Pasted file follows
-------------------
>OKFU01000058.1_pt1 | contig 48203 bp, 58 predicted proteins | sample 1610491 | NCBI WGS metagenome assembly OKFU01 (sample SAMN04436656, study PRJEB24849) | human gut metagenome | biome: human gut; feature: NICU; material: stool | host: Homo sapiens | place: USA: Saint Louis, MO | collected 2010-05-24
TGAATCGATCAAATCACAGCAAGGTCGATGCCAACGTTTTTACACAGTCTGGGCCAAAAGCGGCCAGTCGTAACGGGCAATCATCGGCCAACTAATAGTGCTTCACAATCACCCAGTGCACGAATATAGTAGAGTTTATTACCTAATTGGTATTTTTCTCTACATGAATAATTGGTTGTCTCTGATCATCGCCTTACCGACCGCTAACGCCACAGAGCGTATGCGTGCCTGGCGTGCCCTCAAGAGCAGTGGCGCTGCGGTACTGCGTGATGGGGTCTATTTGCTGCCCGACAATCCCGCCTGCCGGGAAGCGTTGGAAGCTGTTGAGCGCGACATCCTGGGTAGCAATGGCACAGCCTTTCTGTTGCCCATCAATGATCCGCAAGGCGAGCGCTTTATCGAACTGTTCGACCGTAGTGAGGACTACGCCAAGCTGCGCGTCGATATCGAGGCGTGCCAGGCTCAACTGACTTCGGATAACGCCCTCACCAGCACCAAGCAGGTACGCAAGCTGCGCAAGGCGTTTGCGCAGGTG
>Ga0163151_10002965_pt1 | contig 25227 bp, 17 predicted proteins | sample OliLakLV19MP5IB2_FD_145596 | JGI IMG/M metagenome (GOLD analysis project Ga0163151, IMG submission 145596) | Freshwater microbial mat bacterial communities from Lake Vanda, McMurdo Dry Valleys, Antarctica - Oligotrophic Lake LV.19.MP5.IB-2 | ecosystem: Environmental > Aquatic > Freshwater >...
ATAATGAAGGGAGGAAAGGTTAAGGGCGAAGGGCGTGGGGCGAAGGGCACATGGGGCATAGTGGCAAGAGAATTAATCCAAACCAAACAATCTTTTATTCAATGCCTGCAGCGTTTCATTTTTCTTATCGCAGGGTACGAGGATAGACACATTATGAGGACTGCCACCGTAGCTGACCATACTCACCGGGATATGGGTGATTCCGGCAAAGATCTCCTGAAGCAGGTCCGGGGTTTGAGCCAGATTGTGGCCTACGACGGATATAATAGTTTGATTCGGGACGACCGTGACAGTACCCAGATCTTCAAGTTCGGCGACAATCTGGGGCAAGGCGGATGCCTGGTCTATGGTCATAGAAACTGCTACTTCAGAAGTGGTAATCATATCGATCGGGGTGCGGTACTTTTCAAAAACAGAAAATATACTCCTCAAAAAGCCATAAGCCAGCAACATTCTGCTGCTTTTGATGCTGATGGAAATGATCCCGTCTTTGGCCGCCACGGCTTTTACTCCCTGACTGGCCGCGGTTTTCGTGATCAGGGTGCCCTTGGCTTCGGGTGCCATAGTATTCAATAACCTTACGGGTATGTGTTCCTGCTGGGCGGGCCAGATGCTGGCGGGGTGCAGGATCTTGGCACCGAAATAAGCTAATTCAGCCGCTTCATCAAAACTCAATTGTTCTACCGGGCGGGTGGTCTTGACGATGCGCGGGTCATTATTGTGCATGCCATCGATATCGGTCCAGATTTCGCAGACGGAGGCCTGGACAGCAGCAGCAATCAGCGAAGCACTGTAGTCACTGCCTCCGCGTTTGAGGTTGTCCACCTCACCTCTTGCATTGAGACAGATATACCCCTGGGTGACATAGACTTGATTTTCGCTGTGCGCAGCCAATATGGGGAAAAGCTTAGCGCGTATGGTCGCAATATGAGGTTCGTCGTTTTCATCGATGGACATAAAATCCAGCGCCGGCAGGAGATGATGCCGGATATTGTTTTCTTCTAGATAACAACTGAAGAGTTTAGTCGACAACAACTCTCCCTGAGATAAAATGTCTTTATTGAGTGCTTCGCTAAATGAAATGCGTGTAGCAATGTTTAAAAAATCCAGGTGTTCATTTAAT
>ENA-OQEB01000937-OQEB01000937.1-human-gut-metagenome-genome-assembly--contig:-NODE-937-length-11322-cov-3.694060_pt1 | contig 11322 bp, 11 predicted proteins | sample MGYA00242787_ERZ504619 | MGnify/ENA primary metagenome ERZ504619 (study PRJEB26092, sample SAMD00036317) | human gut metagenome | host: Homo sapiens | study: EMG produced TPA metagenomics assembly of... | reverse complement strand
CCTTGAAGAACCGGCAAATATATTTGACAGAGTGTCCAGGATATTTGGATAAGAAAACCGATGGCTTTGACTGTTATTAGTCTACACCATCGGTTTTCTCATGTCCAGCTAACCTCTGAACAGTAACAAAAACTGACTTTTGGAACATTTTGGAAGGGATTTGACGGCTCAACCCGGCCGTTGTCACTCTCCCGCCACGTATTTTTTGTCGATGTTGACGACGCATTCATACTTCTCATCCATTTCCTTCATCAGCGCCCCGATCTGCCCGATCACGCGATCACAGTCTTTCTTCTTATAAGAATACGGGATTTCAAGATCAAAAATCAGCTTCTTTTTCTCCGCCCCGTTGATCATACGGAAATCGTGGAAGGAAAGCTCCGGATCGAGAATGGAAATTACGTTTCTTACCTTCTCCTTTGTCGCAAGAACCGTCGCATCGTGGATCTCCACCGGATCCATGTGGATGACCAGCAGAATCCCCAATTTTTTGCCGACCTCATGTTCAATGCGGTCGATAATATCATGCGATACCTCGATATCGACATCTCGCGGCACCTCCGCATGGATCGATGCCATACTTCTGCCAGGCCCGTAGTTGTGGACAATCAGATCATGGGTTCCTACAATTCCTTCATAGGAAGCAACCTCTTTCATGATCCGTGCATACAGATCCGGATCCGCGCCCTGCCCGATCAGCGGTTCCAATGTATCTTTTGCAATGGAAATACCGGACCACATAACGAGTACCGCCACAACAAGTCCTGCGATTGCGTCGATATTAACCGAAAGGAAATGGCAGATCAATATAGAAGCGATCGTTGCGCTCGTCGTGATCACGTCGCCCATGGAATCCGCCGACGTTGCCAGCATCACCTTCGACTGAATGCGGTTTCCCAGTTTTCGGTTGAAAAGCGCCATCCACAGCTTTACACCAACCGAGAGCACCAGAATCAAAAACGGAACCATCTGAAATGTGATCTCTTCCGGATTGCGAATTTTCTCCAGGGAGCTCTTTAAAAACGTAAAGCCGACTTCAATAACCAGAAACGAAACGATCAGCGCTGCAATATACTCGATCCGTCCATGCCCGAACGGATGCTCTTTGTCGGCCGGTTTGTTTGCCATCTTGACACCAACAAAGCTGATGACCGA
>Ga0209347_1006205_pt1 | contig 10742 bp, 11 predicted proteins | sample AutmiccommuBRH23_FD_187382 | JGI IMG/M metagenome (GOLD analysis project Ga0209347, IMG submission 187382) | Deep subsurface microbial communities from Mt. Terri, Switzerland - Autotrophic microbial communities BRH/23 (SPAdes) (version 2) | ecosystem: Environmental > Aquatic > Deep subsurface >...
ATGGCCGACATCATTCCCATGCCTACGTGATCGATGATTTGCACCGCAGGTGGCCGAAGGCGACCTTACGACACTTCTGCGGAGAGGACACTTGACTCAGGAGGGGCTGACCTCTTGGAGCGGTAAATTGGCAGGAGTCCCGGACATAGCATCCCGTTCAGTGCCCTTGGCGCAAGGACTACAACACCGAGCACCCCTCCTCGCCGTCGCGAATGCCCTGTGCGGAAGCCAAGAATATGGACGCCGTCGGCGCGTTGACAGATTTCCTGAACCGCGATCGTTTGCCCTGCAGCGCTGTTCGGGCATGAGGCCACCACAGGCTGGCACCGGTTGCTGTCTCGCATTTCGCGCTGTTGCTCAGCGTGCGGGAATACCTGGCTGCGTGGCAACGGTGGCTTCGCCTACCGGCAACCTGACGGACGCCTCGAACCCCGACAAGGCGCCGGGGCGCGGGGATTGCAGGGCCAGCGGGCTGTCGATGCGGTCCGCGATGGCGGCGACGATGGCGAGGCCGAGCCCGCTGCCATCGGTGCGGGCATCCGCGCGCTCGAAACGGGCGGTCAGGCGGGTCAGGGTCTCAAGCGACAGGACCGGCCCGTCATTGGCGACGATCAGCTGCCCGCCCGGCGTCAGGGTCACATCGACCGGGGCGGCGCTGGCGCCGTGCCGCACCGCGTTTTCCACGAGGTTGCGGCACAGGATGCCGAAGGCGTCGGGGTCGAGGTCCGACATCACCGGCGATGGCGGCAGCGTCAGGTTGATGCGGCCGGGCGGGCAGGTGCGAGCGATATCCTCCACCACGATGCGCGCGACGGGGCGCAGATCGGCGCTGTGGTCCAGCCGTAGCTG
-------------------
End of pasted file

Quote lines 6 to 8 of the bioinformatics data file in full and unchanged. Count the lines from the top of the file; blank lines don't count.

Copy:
CCTTGAAGAACCGGCAAATATATTTGACAGAGTGTCCAGGATATTTGGATAAGAAAACCGATGGCTTTGACTGTTATTAGTCTACACCATCGGTTTTCTCATGTCCAGCTAACCTCTGAACAGTAACAAAAACTGACTTTTGGAACATTTTGGAAGGGATTTGACGGCTCAACCCGGCCGTTGTCACTCTCCCGCCACGTATTTTTTGTCGATGTTGACGACGCATTCATACTTCTCATCCATTTCCTTCATCAGCGCCCCGATCTGCCCGATCACGCGATCACAGTCTTTCTTCTTATAAGAATACGGGATTTCAAGATCAAAAATCAGCTTCTTTTTCTCCGCCCCGTTGATCATACGGAAATCGTGGAAGGAAAGCTCCGGATCGAGAATGGAAATTACGTTTCTTACCTTCTCCTTTGTCGCAAGAACCGTCGCATCGTGGATCTCCACCGGATCCATGTGGATGACCAGCAGAATCCCCAATTTTTTGCCGACCTCATGTTCAATGCGGTCGATAATATCATGCGATACCTCGATATCGACATCTCGCGGCACCTCCGCATGGATCGATGCCATACTTCTGCCAGGCCCGTAGTTGTGGACAATCAGATCATGGGTTCCTACAATTCCTTCATAGGAAGCAACCTCTTTCATGATCCGTGCATACAGATCCGGATCCGCGCCCTGCCCGATCAGCGGTTCCAATGTATCTTTTGCAATGGAAATACCGGACCACATAACGAGTACCGCCACAACAAGTCCTGCGATTGCGTCGATATTAACCGAAAGGAAATGGCAGATCAATATAGAAGCGATCGTTGCGCTCGTCGTGATCACGTCGCCCATGGAATCCGCCGACGTTGCCAGCATCACCTTCGACTGAATGCGGTTTCCCAGTTTTCGGTTGAAAAGCGCCATCCACAGCTTTACACCAACCGAGAGCACCAGAATCAAAAACGGAACCATCTGAAATGTGATCTCTTCCGGATTGCGAATTTTCTCCAGGGAGCTCTTTAAAAACGTAAAGCCGACTTCAATAACCAGAAACGAAACGATCAGCGCTGCAATATACTCGATCCGTCCATGCCCGAACGGATGCTCTTTGTCGGCCGGTTTGTTTGCCATCTTGACACCAACAAAGCTGATGACCGA
>Ga0209347_1006205_pt1 | contig 10742 bp, 11 predicted proteins | sample AutmiccommuBRH23_FD_187382 | JGI IMG/M metagenome (GOLD analysis project Ga0209347, IMG submission 187382) | Deep subsurface microbial communities from Mt. Terri, Switzerland - Autotrophic microbial communities BRH/23 (SPAdes) (version 2) | ecosystem: Environmental > Aquatic > Deep subsurface >...
ATGGCCGACATCATTCCCATGCCTACGTGATCGATGATTTGCACCGCAGGTGGCCGAAGGCGACCTTACGACACTTCTGCGGAGAGGACACTTGACTCAGGAGGGGCTGACCTCTTGGAGCGGTAAATTGGCAGGAGTCCCGGACATAGCATCCCGTTCAGTGCCCTTGGCGCAAGGACTACAACACCGAGCACCCCTCCTCGCCGTCGCGAATGCCCTGTGCGGAAGCCAAGAATATGGACGCCGTCGGCGCGTTGACAGATTTCCTGAACCGCGATCGTTTGCCCTGCAGCGCTGTTCGGGCATGAGGCCACCACAGGCTGGCACCGGTTGCTGTCTCGCATTTCGCGCTGTTGCTCAGCGTGCGGGAATACCTGGCTGCGTGGCAACGGTGGCTTCGCCTACCGGCAACCTGACGGACGCCTCGAACCCCGACAAGGCGCCGGGGCGCGGGGATTGCAGGGCCAGCGGGCTGTCGATGCGGTCCGCGATGGCGGCGACGATGGCGAGGCCGAGCCCGCTGCCATCGGTGCGGGCATCCGCGCGCTCGAAACGGGCGGTCAGGCGGGTCAGGGTCTCAAGCGACAGGACCGGCCCGTCATTGGCGACGATCAGCTGCCCGCCCGGCGTCAGGGTCACATCGACCGGGGCGGCGCTGGCGCCGTGCCGCACCGCGTTTTCCACGAGGTTGCGGCACAGGATGCCGAAGGCGTCGGGGTCGAGGTCCGACATCACCGGCGATGGCGGCAGCGTCAGGTTGATGCGGCCGGGCGGGCAGGTGCGAGCGATATCCTCCACCACGATGCGCGCGACGGGGCGCAGATCGGCGCTGTGGTCCAGCCGTAGCTG